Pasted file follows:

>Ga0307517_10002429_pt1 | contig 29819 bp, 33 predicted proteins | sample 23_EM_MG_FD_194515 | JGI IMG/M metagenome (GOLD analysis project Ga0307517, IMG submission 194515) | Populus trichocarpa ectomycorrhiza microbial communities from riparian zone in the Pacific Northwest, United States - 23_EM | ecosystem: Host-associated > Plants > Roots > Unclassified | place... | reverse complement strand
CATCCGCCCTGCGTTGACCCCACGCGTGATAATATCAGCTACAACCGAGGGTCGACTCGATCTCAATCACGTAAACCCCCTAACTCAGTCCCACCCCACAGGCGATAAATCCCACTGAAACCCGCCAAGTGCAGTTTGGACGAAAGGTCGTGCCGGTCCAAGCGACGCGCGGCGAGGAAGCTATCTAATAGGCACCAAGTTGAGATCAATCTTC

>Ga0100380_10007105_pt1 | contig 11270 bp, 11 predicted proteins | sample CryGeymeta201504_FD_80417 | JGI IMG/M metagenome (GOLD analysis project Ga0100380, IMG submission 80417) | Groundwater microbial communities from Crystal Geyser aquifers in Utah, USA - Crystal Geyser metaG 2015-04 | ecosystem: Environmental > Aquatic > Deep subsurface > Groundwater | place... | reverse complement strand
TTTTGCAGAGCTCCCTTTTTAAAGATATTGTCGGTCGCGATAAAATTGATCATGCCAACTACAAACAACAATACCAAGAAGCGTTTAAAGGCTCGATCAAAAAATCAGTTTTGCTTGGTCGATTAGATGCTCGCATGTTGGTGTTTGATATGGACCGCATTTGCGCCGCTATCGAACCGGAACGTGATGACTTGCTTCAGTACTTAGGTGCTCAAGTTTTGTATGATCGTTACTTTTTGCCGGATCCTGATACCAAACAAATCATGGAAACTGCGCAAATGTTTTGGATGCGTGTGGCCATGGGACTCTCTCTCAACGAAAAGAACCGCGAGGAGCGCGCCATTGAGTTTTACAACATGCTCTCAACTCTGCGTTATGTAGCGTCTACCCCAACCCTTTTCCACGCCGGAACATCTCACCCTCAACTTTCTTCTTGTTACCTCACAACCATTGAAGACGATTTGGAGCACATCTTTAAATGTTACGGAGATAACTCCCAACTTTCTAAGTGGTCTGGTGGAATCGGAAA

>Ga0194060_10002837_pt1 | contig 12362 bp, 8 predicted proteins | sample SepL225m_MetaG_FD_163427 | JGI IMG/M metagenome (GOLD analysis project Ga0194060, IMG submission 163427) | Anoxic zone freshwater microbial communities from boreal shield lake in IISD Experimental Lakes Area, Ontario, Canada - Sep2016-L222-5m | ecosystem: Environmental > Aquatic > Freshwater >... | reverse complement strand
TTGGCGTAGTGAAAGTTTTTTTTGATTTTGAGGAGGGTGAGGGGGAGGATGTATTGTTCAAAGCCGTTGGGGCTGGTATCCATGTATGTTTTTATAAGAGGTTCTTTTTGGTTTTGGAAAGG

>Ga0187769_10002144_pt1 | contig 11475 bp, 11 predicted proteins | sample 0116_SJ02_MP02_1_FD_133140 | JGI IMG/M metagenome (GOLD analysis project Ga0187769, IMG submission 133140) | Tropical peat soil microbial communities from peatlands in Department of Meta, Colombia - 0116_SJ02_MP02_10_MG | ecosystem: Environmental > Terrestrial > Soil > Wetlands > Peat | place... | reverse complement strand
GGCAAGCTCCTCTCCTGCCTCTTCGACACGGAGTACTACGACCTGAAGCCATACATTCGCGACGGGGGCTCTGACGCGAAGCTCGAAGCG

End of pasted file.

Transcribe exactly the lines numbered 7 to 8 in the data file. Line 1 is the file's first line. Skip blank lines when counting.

>Ga0187769_10002144_pt1 | contig 11475 bp, 11 predicted proteins | sample 0116_SJ02_MP02_1_FD_133140 | JGI IMG/M metagenome (GOLD analysis project Ga0187769, IMG submission 133140) | Tropical peat soil microbial communities from peatlands in Department of Meta, Colombia - 0116_SJ02_MP02_10_MG | ecosystem: Environmental > Terrestrial > Soil > Wetlands > Peat | place... | reverse complement strand
GGCAAGCTCCTCTCCTGCCTCTTCGACACGGAGTACTACGACCTGAAGCCATACATTCGCGACGGGGGCTCTGACGCGAAGCTCGAAGCG